Housing is a problem in much of California. Prices are high and rising fast in most areas close to the coast. To find affordable housing, millions of people make long commutes with some people spending three or four hours per day driving to and from work. In many cities, long-time residents complain about gentrification forcing them out of rental apartments, leaving them unable to find new, affordable housing, and changing the character of neighborhoods. Everyone knows a problem exists. Unfortunately, most California politicians and activists are relying on exactly the wrong policies to fix the situation.
Sacramento is largely drawing residents from the California coast, especially Los Angeles and the Bay Area, according to separate U.S. Census Bureau figures for the 2016 calendar year. The three counties sending the most residents to the Sacramento region in 2016 were Los Angeles, Alameda and Santa Clara. Housing costs are likely behind a lot of the moves. It is much cheaper to live in Sacramento than it is to live in Los Angeles or the Bay Area.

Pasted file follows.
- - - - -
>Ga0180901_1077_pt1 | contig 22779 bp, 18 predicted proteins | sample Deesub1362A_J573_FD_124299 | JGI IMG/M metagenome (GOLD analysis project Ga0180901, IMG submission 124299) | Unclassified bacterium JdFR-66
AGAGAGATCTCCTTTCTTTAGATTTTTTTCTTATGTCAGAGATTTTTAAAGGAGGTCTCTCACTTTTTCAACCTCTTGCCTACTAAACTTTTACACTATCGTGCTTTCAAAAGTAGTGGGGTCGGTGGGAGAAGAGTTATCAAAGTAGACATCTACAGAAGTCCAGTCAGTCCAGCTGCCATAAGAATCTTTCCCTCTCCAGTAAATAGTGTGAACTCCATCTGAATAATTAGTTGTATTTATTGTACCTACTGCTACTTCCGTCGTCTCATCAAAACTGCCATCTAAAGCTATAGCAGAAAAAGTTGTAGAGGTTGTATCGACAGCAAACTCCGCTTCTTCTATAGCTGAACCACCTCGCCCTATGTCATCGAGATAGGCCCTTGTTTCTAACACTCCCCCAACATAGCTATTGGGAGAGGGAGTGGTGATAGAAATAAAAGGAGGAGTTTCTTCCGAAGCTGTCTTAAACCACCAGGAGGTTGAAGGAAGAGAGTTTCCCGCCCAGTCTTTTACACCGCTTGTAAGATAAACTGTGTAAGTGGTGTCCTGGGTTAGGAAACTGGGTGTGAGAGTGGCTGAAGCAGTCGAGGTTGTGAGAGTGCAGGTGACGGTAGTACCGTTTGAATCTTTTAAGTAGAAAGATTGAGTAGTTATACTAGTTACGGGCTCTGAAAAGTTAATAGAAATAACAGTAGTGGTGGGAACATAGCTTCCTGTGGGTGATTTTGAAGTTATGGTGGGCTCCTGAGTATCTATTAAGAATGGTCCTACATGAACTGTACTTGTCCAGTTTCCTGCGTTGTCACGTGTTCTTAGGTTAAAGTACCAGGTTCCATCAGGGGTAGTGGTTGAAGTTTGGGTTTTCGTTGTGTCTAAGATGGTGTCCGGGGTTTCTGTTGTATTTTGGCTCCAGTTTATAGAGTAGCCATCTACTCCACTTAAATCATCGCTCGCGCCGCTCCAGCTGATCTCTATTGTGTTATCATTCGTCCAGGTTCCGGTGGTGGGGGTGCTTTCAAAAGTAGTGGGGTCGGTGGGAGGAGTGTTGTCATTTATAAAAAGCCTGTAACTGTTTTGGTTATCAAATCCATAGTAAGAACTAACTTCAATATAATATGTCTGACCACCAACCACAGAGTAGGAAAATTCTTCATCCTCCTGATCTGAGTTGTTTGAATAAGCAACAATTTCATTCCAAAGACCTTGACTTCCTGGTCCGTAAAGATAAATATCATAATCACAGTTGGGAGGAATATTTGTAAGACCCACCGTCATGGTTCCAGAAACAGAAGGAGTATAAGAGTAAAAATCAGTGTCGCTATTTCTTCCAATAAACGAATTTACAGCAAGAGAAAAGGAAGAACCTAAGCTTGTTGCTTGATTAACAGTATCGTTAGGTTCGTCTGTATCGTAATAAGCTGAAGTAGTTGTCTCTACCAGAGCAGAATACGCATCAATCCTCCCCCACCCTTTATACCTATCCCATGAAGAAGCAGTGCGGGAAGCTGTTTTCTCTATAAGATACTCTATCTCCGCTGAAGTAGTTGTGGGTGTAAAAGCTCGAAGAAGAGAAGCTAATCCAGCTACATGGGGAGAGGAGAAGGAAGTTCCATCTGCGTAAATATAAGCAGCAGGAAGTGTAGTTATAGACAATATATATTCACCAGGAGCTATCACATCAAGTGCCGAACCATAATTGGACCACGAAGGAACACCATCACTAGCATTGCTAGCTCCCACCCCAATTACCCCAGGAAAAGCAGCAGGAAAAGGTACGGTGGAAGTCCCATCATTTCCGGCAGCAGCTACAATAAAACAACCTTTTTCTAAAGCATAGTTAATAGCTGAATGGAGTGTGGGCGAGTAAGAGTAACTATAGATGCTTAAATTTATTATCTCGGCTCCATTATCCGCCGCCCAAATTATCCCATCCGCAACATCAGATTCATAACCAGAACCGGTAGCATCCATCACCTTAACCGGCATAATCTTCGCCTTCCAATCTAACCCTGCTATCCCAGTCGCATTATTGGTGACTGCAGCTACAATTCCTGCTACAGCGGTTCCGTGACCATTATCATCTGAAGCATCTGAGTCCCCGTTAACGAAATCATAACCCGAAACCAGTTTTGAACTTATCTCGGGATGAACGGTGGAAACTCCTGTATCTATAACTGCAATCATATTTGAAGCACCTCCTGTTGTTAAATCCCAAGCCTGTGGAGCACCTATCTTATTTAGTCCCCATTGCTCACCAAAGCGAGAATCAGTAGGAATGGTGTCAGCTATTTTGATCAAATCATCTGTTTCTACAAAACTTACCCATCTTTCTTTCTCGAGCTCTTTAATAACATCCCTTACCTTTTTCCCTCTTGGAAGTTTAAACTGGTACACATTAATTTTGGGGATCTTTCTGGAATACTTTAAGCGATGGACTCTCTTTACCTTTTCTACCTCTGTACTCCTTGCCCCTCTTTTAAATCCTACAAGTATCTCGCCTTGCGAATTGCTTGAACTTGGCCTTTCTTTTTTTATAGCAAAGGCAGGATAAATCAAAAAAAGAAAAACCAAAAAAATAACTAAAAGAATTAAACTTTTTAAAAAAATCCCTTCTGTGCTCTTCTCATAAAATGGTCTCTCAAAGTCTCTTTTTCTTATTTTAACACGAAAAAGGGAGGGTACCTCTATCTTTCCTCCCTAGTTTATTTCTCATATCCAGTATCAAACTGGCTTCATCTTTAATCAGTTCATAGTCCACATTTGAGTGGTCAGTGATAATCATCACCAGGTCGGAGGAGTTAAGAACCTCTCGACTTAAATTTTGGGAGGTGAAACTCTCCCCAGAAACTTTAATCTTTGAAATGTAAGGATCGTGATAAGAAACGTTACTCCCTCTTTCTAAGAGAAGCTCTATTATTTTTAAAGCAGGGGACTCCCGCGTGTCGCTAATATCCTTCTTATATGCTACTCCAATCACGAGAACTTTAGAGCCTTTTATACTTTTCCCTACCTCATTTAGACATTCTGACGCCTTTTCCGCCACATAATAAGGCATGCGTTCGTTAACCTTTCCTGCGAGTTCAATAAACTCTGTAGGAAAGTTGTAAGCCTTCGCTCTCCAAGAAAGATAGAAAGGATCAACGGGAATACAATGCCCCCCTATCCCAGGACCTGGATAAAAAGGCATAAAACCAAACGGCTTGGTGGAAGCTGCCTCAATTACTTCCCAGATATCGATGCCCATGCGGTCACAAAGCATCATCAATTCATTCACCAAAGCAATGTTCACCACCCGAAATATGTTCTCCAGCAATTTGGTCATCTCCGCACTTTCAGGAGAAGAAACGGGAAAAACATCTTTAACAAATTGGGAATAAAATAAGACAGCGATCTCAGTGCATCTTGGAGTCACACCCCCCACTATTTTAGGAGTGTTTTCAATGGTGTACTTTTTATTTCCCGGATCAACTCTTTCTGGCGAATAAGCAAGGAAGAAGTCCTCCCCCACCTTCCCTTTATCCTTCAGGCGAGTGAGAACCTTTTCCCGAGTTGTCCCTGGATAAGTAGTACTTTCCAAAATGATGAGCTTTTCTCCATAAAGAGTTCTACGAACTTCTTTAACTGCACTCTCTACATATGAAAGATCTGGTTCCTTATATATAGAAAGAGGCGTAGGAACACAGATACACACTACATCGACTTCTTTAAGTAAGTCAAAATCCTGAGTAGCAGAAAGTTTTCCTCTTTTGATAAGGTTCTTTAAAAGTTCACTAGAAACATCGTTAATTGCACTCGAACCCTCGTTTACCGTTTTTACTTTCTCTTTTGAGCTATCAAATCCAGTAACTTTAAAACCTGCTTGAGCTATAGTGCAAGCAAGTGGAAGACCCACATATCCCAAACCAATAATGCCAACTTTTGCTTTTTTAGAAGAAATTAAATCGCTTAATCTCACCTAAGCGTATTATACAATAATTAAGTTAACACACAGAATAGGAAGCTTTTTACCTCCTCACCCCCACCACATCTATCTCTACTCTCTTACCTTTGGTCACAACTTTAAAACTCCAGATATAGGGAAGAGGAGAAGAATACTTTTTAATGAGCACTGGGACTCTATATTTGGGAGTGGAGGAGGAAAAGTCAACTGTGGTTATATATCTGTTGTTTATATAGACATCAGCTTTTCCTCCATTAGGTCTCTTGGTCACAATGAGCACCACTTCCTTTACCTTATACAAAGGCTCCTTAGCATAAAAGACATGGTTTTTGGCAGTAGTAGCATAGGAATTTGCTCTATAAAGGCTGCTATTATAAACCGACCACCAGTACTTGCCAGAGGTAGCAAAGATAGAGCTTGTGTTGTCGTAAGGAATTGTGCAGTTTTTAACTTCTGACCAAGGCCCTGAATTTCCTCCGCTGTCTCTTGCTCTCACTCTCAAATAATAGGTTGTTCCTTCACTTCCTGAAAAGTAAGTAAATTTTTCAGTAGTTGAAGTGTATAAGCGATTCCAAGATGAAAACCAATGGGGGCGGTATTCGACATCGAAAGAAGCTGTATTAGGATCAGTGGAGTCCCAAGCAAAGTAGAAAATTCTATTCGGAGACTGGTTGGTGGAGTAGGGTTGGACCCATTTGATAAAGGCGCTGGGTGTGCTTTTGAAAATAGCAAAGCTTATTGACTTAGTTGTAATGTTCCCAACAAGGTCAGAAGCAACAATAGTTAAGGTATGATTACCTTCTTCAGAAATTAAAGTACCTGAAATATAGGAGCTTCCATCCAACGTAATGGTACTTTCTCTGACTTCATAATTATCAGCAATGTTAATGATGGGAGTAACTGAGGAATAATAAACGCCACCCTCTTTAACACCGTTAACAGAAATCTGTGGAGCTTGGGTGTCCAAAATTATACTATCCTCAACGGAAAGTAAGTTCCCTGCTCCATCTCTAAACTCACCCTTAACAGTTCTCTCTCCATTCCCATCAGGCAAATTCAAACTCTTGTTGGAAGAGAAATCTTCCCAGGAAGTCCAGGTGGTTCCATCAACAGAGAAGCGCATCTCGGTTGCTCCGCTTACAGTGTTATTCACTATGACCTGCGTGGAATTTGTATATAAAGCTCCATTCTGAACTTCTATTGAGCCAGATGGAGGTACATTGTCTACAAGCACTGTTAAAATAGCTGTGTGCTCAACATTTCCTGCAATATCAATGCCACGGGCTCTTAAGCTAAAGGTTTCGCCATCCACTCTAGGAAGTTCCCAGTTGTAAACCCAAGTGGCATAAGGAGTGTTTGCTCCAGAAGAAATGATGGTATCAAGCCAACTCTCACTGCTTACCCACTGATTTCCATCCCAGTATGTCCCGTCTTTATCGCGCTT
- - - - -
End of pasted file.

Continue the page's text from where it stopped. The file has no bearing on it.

In fact, expect to hear more political chatter of all kinds as Californians gear up to select a governor, lieutenant governor, attorney general and other statewide constitutional officers; new Assembly members (all of them) and state senators (just half); members of Congress including a U.S. senator; and a yet-to-be-determined number of ballot propositions that may claim to remedy the housing crisis, fix healthcare policy and repeal the new gas tax, for starters.
A majority of Californians say affordability is a problem in the state’s public colleges and universities, according to the PPIC Statewide Survey. In addition, three-quarters of residents in the survey agree that the price of college prevents students who are qualified and motivated from going to college. Not surprisingly, state leaders are exploring new strategies to help students and families better cope with college costs. Most current approaches, such as state and institutional financial aid, focus primarily on tuition relief. This makes sense, as tuition more than doubled at California universities from 2006 to 2012—and is on the rise again.
U.S. housing starts rose last month to the highest level in more than a year, driven by gains in single-family home building in the South and West.